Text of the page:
Vancos believes the Ford has been given a second coat of Marlin Blue paint at some point in the past. Aside from the paint and the body panel, the van is in remarkably good original condition. All of the original Turtle Top equipment is still in place and fully functional. The upholstery on the folding bed is in fantastic shape, and even the canvas around the pop-up top seems to have defied Father Time.
Ford introduced its new Econoline series for 1961, which was one year before Turtle Top went into the van conversion business. The Econolines featured flat-nosed, cab-over designs and were part of Ford’s Falcon line through 1967. They were considered light-duty work vehicles with their six-cylinder engines located between the front seats. Early models came standard with a 144-cid six, which eventually gave way to a 170-cid six or an optional 240-cid version. A three-speed manual was standard, but later models also had an available automatic.
The base Econoline series offered pickup, van and panel van body styles. All rode on 90-inch wheelbases and were considered half-tons. The passenger van lineup included the base Falcon Club Wagon, Custom Club Wagon and Deluxe Club Wagon. In 1965, Ford added the bigger Supervan, which was 18 inches longer thanks to a body extension in back.
Vancos’ van started out life as a top-of-the-line Deluxe Club Wagon Supervan, which meant in addition to its longer body, it had chrome bumpers, side trim, bright wheel covers, pleated vinyl seats, padded sun visors, deluxe steering wheel and a spare tire cover. It also has the 240-cid engine, which Vancos says makes a big difference in how the van drives. “It’s very fun to drive. There is a tremendous difference between the ’63 and the ’66,” he noted. “Ford made a lot of improvements in handling in those three years. The ’63 is so loose, and this one drives so nice. It’s extremely comfortable. You could take long trips in this one and not get tired at all.
“The 240 is basically a truck engine with high compression. They run great, but these little things are gas guzzlers! It gets about 12 miles to the gallon…. It’s a loaf of bread going down the road, I understand that. It just seems like 12 [mpg] — it should have been a little more than that with that little six-cylinder. But it runs great.”
Vancos recently had the engine rebuilt, even though the speedometer shows only 64,000 plus miles. He figures the Ford needs to continue to run as good as it looks and be equally ready for both car shows and road trips. Vancos insists that he doesn’t get overly protective of it in either case.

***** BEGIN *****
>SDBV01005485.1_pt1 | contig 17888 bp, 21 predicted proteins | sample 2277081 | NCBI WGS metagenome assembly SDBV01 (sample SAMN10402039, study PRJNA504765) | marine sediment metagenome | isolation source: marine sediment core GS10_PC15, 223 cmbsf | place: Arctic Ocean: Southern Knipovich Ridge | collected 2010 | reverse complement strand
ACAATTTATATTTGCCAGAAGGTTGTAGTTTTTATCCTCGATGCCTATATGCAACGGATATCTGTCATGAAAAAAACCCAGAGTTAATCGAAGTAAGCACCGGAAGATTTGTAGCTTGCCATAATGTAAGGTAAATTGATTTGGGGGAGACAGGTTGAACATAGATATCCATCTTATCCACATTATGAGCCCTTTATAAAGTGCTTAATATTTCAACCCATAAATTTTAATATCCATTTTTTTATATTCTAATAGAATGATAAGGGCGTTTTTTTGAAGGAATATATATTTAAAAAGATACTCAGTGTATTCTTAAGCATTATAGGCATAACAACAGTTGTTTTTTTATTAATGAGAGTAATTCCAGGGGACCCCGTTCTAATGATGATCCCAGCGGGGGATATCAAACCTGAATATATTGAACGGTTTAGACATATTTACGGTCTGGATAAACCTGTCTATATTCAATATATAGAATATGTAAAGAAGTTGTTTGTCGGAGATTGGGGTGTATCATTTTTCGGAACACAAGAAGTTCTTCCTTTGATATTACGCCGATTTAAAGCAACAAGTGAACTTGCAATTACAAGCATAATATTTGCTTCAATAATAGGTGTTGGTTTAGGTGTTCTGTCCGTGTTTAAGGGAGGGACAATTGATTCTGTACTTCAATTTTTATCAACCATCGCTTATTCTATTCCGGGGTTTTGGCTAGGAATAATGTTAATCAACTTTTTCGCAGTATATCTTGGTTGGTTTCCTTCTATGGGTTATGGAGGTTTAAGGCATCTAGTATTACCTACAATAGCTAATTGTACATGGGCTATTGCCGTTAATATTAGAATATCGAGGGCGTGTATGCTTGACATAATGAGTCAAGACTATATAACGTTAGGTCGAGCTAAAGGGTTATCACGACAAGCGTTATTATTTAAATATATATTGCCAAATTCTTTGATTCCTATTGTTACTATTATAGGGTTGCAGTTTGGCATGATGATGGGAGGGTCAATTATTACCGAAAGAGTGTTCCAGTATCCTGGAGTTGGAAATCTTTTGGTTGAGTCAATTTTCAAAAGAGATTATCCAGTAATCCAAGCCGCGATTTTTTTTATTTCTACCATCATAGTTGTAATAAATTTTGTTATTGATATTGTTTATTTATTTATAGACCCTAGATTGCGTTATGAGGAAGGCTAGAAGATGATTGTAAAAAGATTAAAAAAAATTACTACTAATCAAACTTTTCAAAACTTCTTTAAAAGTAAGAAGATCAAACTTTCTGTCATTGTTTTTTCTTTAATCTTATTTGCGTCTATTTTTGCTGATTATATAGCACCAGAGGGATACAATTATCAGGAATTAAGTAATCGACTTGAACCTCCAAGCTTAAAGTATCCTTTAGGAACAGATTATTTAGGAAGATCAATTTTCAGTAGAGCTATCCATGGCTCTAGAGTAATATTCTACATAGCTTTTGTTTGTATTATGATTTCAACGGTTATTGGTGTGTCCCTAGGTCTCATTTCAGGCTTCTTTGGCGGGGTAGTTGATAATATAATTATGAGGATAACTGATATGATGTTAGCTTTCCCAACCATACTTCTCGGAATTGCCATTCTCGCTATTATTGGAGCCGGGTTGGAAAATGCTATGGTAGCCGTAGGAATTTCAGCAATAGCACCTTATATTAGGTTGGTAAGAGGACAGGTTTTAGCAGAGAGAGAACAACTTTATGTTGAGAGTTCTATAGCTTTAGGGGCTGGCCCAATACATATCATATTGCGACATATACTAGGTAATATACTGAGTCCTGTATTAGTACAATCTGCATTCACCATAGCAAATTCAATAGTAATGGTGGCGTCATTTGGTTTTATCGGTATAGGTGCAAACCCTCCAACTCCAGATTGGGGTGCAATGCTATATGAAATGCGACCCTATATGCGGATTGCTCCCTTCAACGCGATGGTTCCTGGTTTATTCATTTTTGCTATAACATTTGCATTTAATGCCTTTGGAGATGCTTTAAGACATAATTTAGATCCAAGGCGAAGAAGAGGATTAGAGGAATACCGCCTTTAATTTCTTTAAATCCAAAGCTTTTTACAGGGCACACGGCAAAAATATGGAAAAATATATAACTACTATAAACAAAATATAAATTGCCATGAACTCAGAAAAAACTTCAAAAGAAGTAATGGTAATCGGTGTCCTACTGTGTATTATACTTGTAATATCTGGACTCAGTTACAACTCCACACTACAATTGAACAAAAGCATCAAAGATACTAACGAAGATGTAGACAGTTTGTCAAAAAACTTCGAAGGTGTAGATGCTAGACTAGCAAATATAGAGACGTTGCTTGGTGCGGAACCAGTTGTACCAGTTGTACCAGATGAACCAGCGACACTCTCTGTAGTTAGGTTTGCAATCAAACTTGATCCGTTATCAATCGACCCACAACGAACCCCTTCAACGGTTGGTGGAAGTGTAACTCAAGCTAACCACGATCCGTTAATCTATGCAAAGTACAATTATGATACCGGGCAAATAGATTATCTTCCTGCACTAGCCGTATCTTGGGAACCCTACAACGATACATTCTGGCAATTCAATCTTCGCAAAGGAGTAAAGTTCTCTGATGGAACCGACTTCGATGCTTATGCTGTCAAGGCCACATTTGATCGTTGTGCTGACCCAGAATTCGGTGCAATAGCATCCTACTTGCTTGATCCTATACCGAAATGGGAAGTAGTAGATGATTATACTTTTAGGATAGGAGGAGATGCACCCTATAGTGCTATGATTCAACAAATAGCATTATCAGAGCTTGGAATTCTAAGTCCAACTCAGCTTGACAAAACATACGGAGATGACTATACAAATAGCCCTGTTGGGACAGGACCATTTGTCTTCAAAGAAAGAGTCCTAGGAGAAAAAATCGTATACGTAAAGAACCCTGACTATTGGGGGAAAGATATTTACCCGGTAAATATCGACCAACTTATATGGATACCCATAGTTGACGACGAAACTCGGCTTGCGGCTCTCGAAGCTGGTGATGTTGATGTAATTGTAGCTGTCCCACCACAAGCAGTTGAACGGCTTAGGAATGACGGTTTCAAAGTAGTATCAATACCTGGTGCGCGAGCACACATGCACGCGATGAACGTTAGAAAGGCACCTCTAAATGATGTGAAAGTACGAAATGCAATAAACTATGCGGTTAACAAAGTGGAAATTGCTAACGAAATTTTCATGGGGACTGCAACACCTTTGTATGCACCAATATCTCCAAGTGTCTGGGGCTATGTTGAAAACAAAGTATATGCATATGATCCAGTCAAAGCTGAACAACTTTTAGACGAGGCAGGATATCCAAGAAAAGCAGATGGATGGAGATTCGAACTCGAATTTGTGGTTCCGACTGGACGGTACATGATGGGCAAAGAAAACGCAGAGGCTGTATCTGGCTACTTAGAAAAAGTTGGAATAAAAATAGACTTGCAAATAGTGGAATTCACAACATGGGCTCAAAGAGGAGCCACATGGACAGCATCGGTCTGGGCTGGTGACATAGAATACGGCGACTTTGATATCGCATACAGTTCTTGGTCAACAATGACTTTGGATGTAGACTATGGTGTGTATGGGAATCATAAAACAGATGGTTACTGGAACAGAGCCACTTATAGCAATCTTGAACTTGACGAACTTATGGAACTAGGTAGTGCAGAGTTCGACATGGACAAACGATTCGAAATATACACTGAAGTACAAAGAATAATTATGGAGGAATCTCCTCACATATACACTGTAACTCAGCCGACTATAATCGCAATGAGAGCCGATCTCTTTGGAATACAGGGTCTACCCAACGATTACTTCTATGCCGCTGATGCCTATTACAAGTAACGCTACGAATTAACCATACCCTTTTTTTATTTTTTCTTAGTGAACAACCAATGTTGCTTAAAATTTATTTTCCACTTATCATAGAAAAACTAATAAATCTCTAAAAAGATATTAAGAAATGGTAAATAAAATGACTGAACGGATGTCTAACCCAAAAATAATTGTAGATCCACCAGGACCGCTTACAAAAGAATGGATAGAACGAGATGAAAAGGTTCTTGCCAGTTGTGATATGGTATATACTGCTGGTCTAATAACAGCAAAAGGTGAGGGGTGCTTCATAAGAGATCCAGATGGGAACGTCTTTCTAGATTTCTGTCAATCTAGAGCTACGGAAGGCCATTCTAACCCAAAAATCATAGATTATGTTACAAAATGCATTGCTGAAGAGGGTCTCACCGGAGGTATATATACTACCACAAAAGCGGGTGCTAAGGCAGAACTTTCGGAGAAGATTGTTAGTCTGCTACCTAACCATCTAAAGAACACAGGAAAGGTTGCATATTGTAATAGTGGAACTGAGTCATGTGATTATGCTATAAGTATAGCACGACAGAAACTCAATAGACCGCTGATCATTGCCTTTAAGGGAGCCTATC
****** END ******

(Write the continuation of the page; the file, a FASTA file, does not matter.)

“At car shows, I like when the children want to come in, and I especially have fun with the port-a-potty. I’ll ask them if they know what that is,” he laughs. “I tell them then can come in and climb around if they promise not to touch other people’s cars, because a lot of other people have a lot of money tied up in their cars and they’re very protective of them.
“To me, it’s only of value if people are in it, so I’ll let kids climb in it and go up to the bunk and stuff. I just have a lot of fun interacting like that.”
Vancos likes to collect props to go with his van for displays at shows — vintage coolers, badminton sets, and the like. His biggest prop for the camper involves requires a trailer hitch, however. “I have a little 1957 [Crestliner] Runabout [boat], so for a parade or something I’ll put the boat behind it and make it look like the ultimate camping package!” he joked.
Ford built 1,188 of its Deluxe Club Wagon Supervans for 1966, and it’s certainly possible Vancos has the only one with a Turtle Top conversion. He hasn’t seen another van like his — or any other Turtle Top Ford Econoline vans for that matter. He’s eagerly looking, though.
“They are so rare, I’ve been trying to just find someone who had one to see what experiences they had with them,” he says. “Hopefully, there is somebody out there that had one. I’d love to get together and just share pictures and talk a little bit. So far I haven’t found anybody.”